Malcolm Gillespie smugglers trail
THE LADDER HILL TRACK (between Ladderfoot and the Suie) HAS WASHED AWAY IN PLACES DUE TO FLOODING AND MAY BE DIFFICULT TO NEGOTIATE
Head along the farm track through the farm steading and climb steadily uphill towards the small wood of Tom a Voan. To your right you can pick out the isolated Scalan seminary (see p8) amongst the open expanse of the Braes of Glenlivet, and behind you look for the church tower of Chapeltown echoed in the architecture of the Braeval distillery.
The track drops down and heads out to the foot of the Ladder Hills (derived from the Gaelic – leitir, leitreach – meaning slope, side of a hill). Follow the track, with fields below and rough hillside amass with juniper above, and descend round a sharp bend to arrive at the appropriately named Ladderfoot. Here the Ladder Road forks off across the bridge, but stay on the main track, passing the holiday cottage before using a boardwalk to cross the burn. The track is easy to follow as it climbs gently up the hillside where red grouse, golden eagle, mountain hare and red deer are all to be found, before dipping down to cross the ford of the Burn of Coirebreac. Look up to the corries to your right and it is easy to imagine the smugglers hiding out in these remote recesses with their well disguised “Sma’ stills” tucked away next to bubbling springs.
The track ascends once more and at its highest point the views open up ahead to the open bowl of the Suie and the wide expanse of the Gordon flats, which once gave smugglers a clear view of approaching officials. Today, look out for the activity of breeding moorland birds in the spring and early summer including curlew, snipe, golden plover and lapwing, to name a few. Follow the track as it twist and turns downhill, before forking off to the left across a section of moor to the edge of the River Livet. Here follow the grassy track to your left and turn almost immediately left and follow the path along the fence line for 300m, where you turn right onto the track. Continue along the track (which at first is fairly indistinct in places) westwards through the heather. The track soon becomes more obvious and crosses the open moor to reach the Blye water and the scattered buildings of the Burnside of Thain. There are lovely views onto the prominent hill of the Bochel and the Braes of Glenlivet.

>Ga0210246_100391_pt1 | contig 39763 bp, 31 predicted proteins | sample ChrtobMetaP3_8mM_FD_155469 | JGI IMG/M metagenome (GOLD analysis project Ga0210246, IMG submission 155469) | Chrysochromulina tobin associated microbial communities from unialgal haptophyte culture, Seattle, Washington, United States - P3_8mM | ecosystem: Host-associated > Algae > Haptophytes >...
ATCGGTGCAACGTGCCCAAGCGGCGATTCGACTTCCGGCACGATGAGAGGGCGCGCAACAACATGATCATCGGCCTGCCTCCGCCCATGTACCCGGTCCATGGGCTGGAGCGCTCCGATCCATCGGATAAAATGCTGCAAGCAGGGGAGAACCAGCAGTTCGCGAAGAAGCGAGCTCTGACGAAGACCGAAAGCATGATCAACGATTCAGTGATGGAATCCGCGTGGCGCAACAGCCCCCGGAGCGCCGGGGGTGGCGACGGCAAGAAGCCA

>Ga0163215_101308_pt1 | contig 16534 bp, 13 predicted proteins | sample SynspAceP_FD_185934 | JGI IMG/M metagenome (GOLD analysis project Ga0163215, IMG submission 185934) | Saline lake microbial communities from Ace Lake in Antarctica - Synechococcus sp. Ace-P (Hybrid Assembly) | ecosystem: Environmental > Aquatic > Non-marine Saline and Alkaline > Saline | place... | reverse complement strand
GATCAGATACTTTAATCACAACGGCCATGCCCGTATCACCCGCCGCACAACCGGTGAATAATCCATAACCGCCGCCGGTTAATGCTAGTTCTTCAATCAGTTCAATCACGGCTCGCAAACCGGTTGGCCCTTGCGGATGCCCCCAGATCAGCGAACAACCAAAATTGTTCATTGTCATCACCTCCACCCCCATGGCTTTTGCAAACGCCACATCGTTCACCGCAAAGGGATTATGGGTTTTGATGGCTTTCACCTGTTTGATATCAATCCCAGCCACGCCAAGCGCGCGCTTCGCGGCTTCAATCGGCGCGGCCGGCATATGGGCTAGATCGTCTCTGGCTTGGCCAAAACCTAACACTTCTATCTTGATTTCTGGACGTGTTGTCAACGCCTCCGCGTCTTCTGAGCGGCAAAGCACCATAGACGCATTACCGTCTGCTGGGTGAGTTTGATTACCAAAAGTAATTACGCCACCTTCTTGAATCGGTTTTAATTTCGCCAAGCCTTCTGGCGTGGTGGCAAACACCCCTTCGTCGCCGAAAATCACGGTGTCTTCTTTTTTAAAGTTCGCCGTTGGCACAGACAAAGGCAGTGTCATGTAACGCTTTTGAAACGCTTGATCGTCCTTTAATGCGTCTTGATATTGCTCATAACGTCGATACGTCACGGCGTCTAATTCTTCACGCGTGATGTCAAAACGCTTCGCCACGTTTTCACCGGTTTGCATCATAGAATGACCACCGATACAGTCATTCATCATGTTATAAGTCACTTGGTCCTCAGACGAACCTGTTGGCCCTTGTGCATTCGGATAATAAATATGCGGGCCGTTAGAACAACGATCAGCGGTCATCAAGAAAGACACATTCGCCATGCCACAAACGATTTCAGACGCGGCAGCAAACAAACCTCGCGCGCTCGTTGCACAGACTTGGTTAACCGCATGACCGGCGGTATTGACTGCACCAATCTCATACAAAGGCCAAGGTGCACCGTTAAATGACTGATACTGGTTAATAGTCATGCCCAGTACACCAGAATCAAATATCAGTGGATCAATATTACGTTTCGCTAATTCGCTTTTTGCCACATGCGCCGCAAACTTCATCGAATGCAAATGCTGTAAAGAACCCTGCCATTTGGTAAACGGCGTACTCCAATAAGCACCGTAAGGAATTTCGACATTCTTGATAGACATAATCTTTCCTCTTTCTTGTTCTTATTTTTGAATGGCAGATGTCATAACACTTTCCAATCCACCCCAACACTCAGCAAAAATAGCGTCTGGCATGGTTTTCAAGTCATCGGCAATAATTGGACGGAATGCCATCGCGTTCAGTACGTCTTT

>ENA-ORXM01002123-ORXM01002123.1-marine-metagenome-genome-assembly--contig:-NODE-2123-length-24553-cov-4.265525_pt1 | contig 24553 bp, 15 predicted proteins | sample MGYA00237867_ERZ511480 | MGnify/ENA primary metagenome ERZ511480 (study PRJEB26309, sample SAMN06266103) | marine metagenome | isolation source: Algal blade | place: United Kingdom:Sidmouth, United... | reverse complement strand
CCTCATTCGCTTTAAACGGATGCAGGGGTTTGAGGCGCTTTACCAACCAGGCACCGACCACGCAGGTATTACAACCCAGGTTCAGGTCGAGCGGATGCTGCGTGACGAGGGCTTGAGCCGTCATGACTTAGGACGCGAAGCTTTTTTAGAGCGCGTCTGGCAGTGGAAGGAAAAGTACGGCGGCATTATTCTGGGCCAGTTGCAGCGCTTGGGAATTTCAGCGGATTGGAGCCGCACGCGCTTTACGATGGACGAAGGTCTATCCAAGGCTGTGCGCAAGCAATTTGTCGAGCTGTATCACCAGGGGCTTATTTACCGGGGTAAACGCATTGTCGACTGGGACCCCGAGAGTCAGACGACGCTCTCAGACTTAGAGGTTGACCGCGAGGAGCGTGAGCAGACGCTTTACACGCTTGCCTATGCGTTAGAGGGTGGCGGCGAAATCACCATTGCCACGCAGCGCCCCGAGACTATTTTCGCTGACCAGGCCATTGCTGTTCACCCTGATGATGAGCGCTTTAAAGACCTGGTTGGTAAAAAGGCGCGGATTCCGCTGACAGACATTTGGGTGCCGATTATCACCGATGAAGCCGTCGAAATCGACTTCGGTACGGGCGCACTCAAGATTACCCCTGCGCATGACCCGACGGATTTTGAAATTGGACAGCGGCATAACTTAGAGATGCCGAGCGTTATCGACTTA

Please be aware that this section of path across the moor may not be accessible when shooting is in progress during the grouse season. At the Blye water continue across the burn and along the farm track to a junction of tracks above Rhindhu. Turn left and follow the track between the fields to join the tarmac road, where you turn right to descend into the village of Chalpeltown. Turn left and continue on the road through the village until you reach the car park, on your left opposite the church.